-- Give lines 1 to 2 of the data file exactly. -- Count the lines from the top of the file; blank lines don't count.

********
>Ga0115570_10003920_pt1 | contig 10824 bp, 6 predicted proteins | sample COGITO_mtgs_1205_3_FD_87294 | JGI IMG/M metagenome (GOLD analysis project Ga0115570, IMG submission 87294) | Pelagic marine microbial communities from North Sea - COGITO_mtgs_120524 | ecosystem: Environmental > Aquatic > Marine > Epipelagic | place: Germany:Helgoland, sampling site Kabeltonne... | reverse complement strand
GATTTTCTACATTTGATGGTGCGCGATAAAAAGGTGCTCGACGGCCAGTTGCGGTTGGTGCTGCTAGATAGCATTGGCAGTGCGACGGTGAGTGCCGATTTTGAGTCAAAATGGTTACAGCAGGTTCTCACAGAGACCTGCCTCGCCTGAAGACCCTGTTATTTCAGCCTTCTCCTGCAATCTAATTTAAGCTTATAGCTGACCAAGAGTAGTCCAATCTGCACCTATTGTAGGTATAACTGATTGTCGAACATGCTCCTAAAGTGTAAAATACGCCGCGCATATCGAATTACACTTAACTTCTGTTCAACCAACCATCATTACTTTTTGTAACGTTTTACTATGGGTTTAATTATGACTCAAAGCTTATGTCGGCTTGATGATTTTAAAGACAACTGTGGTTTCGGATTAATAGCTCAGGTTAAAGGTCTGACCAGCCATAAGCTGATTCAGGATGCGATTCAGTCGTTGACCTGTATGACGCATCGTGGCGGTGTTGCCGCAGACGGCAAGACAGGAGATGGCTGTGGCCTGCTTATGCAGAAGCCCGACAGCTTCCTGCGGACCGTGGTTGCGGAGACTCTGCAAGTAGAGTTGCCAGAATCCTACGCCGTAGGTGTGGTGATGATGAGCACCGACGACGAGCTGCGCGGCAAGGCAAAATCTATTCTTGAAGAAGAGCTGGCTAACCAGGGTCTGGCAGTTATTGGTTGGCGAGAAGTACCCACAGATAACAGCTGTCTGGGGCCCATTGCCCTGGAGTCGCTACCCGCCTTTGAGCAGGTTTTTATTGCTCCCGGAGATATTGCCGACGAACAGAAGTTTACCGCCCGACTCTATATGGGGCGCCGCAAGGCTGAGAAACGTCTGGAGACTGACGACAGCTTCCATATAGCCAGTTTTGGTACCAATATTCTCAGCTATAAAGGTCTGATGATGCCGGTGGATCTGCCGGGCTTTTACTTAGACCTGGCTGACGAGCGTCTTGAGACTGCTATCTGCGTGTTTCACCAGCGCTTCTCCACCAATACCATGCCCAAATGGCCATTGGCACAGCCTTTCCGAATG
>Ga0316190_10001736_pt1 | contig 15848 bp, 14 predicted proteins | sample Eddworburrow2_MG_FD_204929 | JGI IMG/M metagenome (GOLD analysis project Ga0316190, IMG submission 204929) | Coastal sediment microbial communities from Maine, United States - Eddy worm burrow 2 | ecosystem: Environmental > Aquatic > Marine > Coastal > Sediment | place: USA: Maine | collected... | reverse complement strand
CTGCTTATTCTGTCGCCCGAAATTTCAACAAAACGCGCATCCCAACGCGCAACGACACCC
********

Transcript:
>Ga0115570_10003920_pt1 | contig 10824 bp, 6 predicted proteins | sample COGITO_mtgs_1205_3_FD_87294 | JGI IMG/M metagenome (GOLD analysis project Ga0115570, IMG submission 87294) | Pelagic marine microbial communities from North Sea - COGITO_mtgs_120524 | ecosystem: Environmental > Aquatic > Marine > Epipelagic | place: Germany:Helgoland, sampling site Kabeltonne... | reverse complement strand
GATTTTCTACATTTGATGGTGCGCGATAAAAAGGTGCTCGACGGCCAGTTGCGGTTGGTGCTGCTAGATAGCATTGGCAGTGCGACGGTGAGTGCCGATTTTGAGTCAAAATGGTTACAGCAGGTTCTCACAGAGACCTGCCTCGCCTGAAGACCCTGTTATTTCAGCCTTCTCCTGCAATCTAATTTAAGCTTATAGCTGACCAAGAGTAGTCCAATCTGCACCTATTGTAGGTATAACTGATTGTCGAACATGCTCCTAAAGTGTAAAATACGCCGCGCATATCGAATTACACTTAACTTCTGTTCAACCAACCATCATTACTTTTTGTAACGTTTTACTATGGGTTTAATTATGACTCAAAGCTTATGTCGGCTTGATGATTTTAAAGACAACTGTGGTTTCGGATTAATAGCTCAGGTTAAAGGTCTGACCAGCCATAAGCTGATTCAGGATGCGATTCAGTCGTTGACCTGTATGACGCATCGTGGCGGTGTTGCCGCAGACGGCAAGACAGGAGATGGCTGTGGCCTGCTTATGCAGAAGCCCGACAGCTTCCTGCGGACCGTGGTTGCGGAGACTCTGCAAGTAGAGTTGCCAGAATCCTACGCCGTAGGTGTGGTGATGATGAGCACCGACGACGAGCTGCGCGGCAAGGCAAAATCTATTCTTGAAGAAGAGCTGGCTAACCAGGGTCTGGCAGTTATTGGTTGGCGAGAAGTACCCACAGATAACAGCTGTCTGGGGCCCATTGCCCTGGAGTCGCTACCCGCCTTTGAGCAGGTTTTTATTGCTCCCGGAGATATTGCCGACGAACAGAAGTTTACCGCCCGACTCTATATGGGGCGCCGCAAGGCTGAGAAACGTCTGGAGACTGACGACAGCTTCCATATAGCCAGTTTTGGTACCAATATTCTCAGCTATAAAGGTCTGATGATGCCGGTGGATCTGCCGGGCTTTTACTTAGACCTGGCTGACGAGCGTCTTGAGACTGCTATCTGCGTGTTTCACCAGCGCTTCTCCACCAATACCATGCCCAAATGGCCATTGGCACAGCCTTTCCGAATG